Postdoctoral Fellow, Stanford University, 2003-2004
Assistant Professor of Physics, Harvard University, 2005-2010
Associate Professor of Physics, Harvard University, 2010-2014
Professor of Physics, Harvard University, 2015-present
Barry Goldwater Scholarship, 1998
Fannie & John Hertz Fellowship, 2001
Presidential Early Career Award in Science & Engineering, 2006
NSF CAREER Award, 2008
Sloan Fellowship, 2010
Radcliffe Fellowship, 2013
Moore Foundation, EPiQS Experimental Investigator Award, 2014
superconductors, topological materials, strongly correlated electrons, scanning probe microscopy, molecular beam epitaxy
The Hoffman Lab uses high resolution scanning probe techniques to understand and control the electronic and magnetic properties of exotic materials such as copper and iron-based high-Tc superconductors, topological materials, and vanadium oxides. Scanning tunneling microscopy was conceived as a powerful tool for real-space imaging of electron states with atomic resolution. We have developed new analysis techniques by which STM can achieve picoscale resolution in real space, and can also probe the momentum-space structure of the electrons via quasiparticle interference imaging. This simultaneous real-space and momentum-space information is a crucial advance towards understanding materials with nanoscale electronic inhomogeneity, which may arise spontaneously from chemical doping or strong correlations, or intentionally from device fabrication. We have taken the first steps to extend this electronic imaging capability to obtain spin information, using antiferromagnetic chromium STM tips to image La1.4Sr1.6Mn2O7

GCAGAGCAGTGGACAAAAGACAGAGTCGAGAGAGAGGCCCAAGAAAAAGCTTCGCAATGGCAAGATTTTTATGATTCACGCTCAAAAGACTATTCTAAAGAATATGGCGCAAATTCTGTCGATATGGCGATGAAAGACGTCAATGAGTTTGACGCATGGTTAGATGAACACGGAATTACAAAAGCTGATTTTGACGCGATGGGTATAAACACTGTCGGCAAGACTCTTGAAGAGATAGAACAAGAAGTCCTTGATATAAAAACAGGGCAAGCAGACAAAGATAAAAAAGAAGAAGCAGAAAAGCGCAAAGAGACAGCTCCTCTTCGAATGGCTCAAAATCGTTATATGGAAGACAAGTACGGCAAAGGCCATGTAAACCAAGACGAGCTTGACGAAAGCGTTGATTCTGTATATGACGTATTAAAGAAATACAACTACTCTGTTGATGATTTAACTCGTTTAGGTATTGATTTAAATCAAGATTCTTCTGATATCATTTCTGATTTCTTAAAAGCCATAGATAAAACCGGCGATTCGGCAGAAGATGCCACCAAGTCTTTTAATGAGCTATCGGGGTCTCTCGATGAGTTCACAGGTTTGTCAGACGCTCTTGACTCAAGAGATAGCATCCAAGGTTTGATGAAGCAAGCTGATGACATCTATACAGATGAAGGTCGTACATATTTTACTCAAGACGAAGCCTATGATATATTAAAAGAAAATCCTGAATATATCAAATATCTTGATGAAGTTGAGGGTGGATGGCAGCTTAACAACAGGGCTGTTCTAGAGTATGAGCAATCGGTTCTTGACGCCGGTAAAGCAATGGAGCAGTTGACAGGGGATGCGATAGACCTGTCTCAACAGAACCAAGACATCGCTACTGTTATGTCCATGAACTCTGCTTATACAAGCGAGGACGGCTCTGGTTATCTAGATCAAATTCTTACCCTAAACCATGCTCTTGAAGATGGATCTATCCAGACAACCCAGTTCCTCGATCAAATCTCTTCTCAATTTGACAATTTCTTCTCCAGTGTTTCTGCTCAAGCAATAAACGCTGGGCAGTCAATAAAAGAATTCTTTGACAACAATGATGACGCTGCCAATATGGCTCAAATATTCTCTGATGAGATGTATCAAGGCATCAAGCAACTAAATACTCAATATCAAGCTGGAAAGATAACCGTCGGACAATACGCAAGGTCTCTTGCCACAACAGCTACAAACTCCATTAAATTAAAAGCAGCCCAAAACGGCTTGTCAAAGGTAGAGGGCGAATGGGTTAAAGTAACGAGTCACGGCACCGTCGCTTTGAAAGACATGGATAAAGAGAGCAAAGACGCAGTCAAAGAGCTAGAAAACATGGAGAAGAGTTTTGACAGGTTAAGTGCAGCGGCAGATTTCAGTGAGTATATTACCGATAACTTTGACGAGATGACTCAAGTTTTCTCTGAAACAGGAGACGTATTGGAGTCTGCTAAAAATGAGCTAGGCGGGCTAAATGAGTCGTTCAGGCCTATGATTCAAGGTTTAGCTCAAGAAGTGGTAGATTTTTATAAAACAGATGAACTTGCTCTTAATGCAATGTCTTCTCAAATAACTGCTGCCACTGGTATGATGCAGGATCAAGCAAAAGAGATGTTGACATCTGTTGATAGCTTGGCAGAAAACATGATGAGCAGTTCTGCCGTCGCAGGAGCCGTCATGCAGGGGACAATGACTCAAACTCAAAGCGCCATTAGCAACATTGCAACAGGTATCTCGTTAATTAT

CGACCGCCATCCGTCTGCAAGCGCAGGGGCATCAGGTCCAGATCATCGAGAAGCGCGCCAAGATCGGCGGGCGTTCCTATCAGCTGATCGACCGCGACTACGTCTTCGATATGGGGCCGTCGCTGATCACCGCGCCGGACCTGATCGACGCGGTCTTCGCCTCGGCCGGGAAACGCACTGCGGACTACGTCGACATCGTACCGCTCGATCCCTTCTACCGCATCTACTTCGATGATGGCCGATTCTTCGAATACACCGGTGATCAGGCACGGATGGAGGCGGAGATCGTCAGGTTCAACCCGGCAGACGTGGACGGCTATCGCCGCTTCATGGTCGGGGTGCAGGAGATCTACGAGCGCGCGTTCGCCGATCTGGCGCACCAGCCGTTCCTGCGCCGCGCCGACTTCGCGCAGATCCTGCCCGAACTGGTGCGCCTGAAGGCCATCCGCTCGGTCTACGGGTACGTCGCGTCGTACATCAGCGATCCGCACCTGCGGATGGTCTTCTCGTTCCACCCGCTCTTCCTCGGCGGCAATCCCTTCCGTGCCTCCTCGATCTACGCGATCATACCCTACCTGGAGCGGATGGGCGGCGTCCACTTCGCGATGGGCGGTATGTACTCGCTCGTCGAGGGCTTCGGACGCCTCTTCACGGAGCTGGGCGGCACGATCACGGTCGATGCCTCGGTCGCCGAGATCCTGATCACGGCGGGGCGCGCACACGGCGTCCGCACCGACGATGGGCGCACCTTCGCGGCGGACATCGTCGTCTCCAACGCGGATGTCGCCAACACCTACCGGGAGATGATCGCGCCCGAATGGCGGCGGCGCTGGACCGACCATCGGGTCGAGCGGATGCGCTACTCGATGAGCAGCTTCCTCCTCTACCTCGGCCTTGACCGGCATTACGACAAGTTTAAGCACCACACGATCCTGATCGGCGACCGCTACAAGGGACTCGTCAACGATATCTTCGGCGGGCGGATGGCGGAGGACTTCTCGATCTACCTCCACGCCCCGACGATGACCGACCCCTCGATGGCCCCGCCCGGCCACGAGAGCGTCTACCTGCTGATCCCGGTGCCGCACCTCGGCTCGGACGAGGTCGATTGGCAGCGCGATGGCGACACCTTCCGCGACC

In addition to passive imaging, the Hoffman Lab is working on several techniques to actively manipulate the electronic phases of materials at the nanoscale. For example, we have used force microscopy to locally induce the metal-insulator transition in VO2, and to controllably reposition individual magnetic vortices in the high-Tc superconductor NdFeAsO1-xFx.
The Hoffman Lab is also working towards the growth of novel films and interfaces using molecular beam epitaxy - a technique which allows the controlled deposition of a single atomic layer at a time. We have grown a single layer of FeSe on SrTiO3, which superconducts above 100K, at 10x higher temperature than the bulk Tc. MBE and STM capabilities will be combined and enhanced, for atomic precision control and understanding of diverse materials.